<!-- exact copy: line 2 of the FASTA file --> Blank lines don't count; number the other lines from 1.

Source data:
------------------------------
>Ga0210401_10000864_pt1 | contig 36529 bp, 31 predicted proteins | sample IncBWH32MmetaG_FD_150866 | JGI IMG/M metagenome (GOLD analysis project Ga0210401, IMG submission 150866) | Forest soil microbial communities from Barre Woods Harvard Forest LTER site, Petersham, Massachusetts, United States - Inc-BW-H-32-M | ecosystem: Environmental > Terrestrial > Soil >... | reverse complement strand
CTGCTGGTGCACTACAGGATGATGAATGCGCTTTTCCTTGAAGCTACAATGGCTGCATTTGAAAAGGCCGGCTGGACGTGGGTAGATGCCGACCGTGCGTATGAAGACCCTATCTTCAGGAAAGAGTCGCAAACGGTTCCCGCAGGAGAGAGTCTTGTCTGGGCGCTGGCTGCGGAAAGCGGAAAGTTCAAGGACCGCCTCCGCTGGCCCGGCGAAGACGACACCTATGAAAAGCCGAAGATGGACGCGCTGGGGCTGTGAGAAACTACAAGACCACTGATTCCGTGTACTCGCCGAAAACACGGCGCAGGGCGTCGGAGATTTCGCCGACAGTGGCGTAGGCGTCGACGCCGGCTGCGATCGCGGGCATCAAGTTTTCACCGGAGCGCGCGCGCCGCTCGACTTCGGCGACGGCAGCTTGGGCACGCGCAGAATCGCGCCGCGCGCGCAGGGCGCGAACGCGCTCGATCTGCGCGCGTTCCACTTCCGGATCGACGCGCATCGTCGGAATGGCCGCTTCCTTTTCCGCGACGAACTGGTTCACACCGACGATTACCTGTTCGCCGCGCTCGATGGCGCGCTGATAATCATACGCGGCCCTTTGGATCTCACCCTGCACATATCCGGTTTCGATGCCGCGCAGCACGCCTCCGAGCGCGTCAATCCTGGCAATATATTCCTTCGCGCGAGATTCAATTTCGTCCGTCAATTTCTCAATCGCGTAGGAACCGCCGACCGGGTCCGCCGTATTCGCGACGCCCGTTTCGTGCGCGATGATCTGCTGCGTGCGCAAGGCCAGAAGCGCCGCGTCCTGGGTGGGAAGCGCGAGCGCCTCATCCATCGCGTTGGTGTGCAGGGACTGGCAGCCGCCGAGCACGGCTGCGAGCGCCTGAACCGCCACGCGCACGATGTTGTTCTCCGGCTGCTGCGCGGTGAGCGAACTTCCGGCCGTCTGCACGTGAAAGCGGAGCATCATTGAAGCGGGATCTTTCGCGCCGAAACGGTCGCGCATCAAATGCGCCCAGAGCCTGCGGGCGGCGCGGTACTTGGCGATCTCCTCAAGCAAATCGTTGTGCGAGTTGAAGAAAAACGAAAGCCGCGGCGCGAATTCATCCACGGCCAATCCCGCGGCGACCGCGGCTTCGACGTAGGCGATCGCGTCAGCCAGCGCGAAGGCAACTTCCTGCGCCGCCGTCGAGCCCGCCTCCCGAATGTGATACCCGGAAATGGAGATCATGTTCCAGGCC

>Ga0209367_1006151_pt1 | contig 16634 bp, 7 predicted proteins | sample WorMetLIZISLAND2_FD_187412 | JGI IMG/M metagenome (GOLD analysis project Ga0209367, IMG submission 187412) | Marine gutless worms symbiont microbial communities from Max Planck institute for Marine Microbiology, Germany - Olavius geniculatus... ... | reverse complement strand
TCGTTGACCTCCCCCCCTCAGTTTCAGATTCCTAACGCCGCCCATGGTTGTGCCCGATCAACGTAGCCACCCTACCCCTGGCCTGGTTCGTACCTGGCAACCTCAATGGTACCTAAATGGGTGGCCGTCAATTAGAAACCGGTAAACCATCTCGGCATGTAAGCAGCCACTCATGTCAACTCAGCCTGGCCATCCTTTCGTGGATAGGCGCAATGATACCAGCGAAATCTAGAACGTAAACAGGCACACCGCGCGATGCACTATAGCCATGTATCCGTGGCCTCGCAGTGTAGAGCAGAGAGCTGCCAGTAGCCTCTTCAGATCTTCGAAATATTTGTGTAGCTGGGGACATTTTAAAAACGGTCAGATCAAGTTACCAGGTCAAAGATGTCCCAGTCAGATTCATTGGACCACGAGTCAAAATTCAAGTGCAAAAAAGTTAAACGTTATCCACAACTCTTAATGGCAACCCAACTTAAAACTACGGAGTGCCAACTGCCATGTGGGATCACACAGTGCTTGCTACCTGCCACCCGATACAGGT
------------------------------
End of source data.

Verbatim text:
CTGCTGGTGCACTACAGGATGATGAATGCGCTTTTCCTTGAAGCTACAATGGCTGCATTTGAAAAGGCCGGCTGGACGTGGGTAGATGCCGACCGTGCGTATGAAGACCCTATCTTCAGGAAAGAGTCGCAAACGGTTCCCGCAGGAGAGAGTCTTGTCTGGGCGCTGGCTGCGGAAAGCGGAAAGTTCAAGGACCGCCTCCGCTGGCCCGGCGAAGACGACACCTATGAAAAGCCGAAGATGGACGCGCTGGGGCTGTGAGAAACTACAAGACCACTGATTCCGTGTACTCGCCGAAAACACGGCGCAGGGCGTCGGAGATTTCGCCGACAGTGGCGTAGGCGTCGACGCCGGCTGCGATCGCGGGCATCAAGTTTTCACCGGAGCGCGCGCGCCGCTCGACTTCGGCGACGGCAGCTTGGGCACGCGCAGAATCGCGCCGCGCGCGCAGGGCGCGAACGCGCTCGATCTGCGCGCGTTCCACTTCCGGATCGACGCGCATCGTCGGAATGGCCGCTTCCTTTTCCGCGACGAACTGGTTCACACCGACGATTACCTGTTCGCCGCGCTCGATGGCGCGCTGATAATCATACGCGGCCCTTTGGATCTCACCCTGCACATATCCGGTTTCGATGCCGCGCAGCACGCCTCCGAGCGCGTCAATCCTGGCAATATATTCCTTCGCGCGAGATTCAATTTCGTCCGTCAATTTCTCAATCGCGTAGGAACCGCCGACCGGGTCCGCCGTATTCGCGACGCCCGTTTCGTGCGCGATGATCTGCTGCGTGCGCAAGGCCAGAAGCGCCGCGTCCTGGGTGGGAAGCGCGAGCGCCTCATCCATCGCGTTGGTGTGCAGGGACTGGCAGCCGCCGAGCACGGCTGCGAGCGCCTGAACCGCCACGCGCACGATGTTGTTCTCCGGCTGCTGCGCGGTGAGCGAACTTCCGGCCGTCTGCACGTGAAAGCGGAGCATCATTGAAGCGGGATCTTTCGCGCCGAAACGGTCGCGCATCAAATGCGCCCAGAGCCTGCGGGCGGCGCGGTACTTGGCGATCTCCTCAAGCAAATCGTTGTGCGAGTTGAAGAAAAACGAAAGCCGCGGCGCGAATTCATCCACGGCCAATCCCGCGGCGACCGCGGCTTCGACGTAGGCGATCGCGTCAGCCAGCGCGAAGGCAACTTCCTGCGCCGCCGTCGAGCCCGCCTCCCGAATGTGATACCCGGAAATGGAGATCATGTTCCAGGCC